As the heating season approaches, the big news is the launch of the Eberspaecher Hydronic S3 heater. Thanks to its compact dimensions and flexible installation options, this state of the art heater impresses! Read the full details here to see how this little wonder works and watch the video on our youtube channel ATCTV While there check out the Airtronic Intro & Basics and the Hydronic Purpose and Function videos. 

ATC.ca is your gateway to so much. The Product Line page provides catalog downloads with pictures, overviews and specs. Our blog ATCNEWS is where you’ll find best practices, technical tips and product knowledge. This months feature is ESPAR Pre-season Maintenance tips for Airtronic & Hydronic Heaters and a Red Dot tech tip on Why you should do wintertime Preventative Maintenance on your A/C system? Find out more here. 

ATCNEWS has categories like A/C 101, Did you know, Heating, Tech Tips or vendor specific like Espar & RedDot. Missed something from a previous Newsletter? Not to worry,  ATCNEWS is searchable.

From 16-65,000 BTU’s, we carry a variety of mobile heating solutions to supplement your Gas or Diesel needs and provide you hours of comfort. To view some of our heating solutions, click here.

We want to take this opportunity to remind you of our Parts ordering email atcparts@atc.ca or call us toll free at 1-800-295-4156, our Customer Service Representatives will be happy to assist you. 

The opinions expressed in this newsletter, do not necessarily reflect those of Arctic Traveler Canada.

ESPAR Hydronics Heaters – Preseason Maintenance

Arctic Traveler Canada is a master distributor and technical service expert for ESPAR Airtronics and Hydronics Heaters.
Recommended Pre-Season Maintenance For HYDRONIC Heaters 

Before the cold weather arrives, it is recommended that your HYDRONIC 4 / 5 or 10 heaters receive a preseason check. Please use the recommended tools and follow the procedures as outlined in the heater manual while removing and reinstalling the different heater components. Pre‐season maintenance will make sure that your heater(s) are clean, free running and ready for a trouble free season.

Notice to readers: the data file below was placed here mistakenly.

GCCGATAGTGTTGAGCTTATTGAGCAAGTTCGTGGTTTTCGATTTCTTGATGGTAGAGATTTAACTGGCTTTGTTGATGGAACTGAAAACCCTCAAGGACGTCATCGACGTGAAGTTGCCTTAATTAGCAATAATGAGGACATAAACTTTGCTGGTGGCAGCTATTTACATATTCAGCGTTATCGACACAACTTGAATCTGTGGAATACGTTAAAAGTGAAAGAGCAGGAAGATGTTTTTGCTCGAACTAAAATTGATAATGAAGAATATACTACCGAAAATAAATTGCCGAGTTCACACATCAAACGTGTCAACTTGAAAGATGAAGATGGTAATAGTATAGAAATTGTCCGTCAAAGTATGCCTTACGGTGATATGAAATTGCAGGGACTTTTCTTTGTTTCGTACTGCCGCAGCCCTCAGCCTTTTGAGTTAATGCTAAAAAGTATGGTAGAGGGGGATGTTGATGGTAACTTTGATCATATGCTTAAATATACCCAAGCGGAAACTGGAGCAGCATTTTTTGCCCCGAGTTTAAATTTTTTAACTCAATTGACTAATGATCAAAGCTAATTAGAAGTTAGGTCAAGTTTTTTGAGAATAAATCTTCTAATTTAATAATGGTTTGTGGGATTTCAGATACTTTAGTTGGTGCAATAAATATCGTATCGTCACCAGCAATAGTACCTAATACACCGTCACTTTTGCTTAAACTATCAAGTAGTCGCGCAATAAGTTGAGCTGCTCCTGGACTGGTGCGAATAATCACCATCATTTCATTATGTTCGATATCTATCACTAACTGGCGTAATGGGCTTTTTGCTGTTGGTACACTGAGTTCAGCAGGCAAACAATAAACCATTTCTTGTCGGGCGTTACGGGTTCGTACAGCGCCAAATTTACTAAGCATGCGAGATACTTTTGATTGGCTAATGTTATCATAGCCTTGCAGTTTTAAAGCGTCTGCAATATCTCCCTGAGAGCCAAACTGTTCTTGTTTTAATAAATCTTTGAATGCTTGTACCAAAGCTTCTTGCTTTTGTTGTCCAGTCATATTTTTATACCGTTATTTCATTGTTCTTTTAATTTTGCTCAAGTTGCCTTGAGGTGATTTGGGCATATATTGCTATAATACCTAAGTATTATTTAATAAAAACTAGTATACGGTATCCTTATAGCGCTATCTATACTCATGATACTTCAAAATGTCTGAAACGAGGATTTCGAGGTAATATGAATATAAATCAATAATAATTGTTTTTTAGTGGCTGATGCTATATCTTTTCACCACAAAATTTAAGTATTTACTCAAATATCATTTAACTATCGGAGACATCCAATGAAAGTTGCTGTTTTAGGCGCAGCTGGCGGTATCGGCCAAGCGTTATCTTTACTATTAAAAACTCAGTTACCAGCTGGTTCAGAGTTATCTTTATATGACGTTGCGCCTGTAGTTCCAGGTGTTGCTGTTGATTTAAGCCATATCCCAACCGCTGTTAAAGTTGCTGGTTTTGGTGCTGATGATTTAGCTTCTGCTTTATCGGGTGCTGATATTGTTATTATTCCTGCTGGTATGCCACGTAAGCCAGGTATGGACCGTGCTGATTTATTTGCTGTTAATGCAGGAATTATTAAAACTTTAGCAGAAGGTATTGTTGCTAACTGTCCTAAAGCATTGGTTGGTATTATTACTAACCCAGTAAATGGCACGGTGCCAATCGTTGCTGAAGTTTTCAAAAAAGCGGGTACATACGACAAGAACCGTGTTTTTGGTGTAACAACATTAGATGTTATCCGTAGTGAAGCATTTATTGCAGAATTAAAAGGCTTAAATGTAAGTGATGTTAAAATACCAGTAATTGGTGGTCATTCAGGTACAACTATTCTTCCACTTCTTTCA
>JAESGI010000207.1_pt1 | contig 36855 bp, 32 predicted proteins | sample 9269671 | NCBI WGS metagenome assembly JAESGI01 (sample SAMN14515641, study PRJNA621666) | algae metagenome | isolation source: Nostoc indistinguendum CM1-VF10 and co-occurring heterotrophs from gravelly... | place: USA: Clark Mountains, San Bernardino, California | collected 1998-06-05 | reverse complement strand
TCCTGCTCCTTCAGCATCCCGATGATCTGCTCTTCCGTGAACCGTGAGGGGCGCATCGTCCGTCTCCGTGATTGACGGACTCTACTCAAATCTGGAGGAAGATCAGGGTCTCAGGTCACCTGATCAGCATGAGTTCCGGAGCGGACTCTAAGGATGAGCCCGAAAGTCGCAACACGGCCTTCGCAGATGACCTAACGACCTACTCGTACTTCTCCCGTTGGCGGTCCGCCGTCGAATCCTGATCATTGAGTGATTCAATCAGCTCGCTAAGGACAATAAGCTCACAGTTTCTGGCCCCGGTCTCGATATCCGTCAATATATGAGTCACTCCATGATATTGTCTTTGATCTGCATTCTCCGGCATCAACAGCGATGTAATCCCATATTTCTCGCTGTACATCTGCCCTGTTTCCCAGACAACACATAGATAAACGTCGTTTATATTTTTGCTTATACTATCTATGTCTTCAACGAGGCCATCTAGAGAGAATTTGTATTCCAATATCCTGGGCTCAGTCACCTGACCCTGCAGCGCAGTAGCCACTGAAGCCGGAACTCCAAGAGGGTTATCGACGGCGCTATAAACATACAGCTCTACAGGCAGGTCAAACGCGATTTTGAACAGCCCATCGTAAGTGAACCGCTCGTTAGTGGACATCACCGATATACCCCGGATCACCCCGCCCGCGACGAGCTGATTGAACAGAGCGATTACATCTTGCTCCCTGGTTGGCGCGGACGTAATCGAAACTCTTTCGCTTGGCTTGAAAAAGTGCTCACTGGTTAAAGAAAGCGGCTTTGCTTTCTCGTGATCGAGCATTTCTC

The heaters should be inspected and repaired by an Espar trained mechanic, as follows:
1. Check all electrical connections from the heater to the batteries. Check for wear and abrasion along the length of the harnesses. Repair or replace the harness whenever the harness insulation is broken or damaged. Check the battery connections. Clean any corrosion at the terminals. Replace the battery terminals if the corrosion is severe. Check the fuse for corrosion and the correct rating.

2. Check all clamps and hoses. Replace as required.

3. Check the condition of the exhaust system. Check for holes and breaks in the exhaust piping. Replace the exhaust as necessary.

4. Check the fuel pump filter ‐ clean or replace as necessary. For heaters with external fuel pumps, ensure mounting angle of the fuel pump is in between 15‐35o. An incorrectly mounted fuel pump may lead to excessive carbon issues. Check the fuel lines for possible leaks, loose clamps, etc. Once the entire fuel system has been checked and any issues corrected, it is advisable to do a fuel quantity check.

5. Check and clear clogged weep holes on the side of the heater body. Look for any indication of coolant leakages. If leakage is suspected then remove cover with water pump assembly and inspect and replace “O” rings on water pump housing. Closely inspect the heater waterjacket for leakages and replace “O” ring between waterjacket and heat exchanger. If the waterjacket is cracked, replace it.

6. Remove and replace the glow pin screen. Make sure that the new screen is installed correctly as outlined in the repair manual for the heater.

7. Remove and check the glow pin. If it shows signs of dissimilar color or if the glow pin is in any way distorted, replace it.

8. The coolant pump should be removed and the impeller checked for damage. Any dirt or metal particles on the impeller magnet should be removed and the cavity in the pump should also be cleaned. Please Note: coolant pumps are not covered by warranty if the vehicle’s coolant system is excessively contaminated. Refer to Technical Circular 250.

9. Remove the flame tube and check the condition of the flame tube end. The flame tube should be light brown in color with no excessive carbon on the end of the flame tube. Check for carbon build up on the burner “nose” at the cold end of the flame tube. Any carbon covering the air slots should be removed. Check the inside of the heat exchanger and scrape any loose carbon out from between the fins in the heat exchanger. Re‐install the flame tube replacing all gaskets.

10. Re‐assemble the heater and test operation. The heater should be bench tested for 15‐20 minutes before returning the heater to the vehicle.

11. Regardless of the season, run the heater every month for a minimum period of 15 minutes. This will help the heater to burn away any combustion residue in the burner chamber and prevent corrosion in the waterjacket and decay of “O”rings.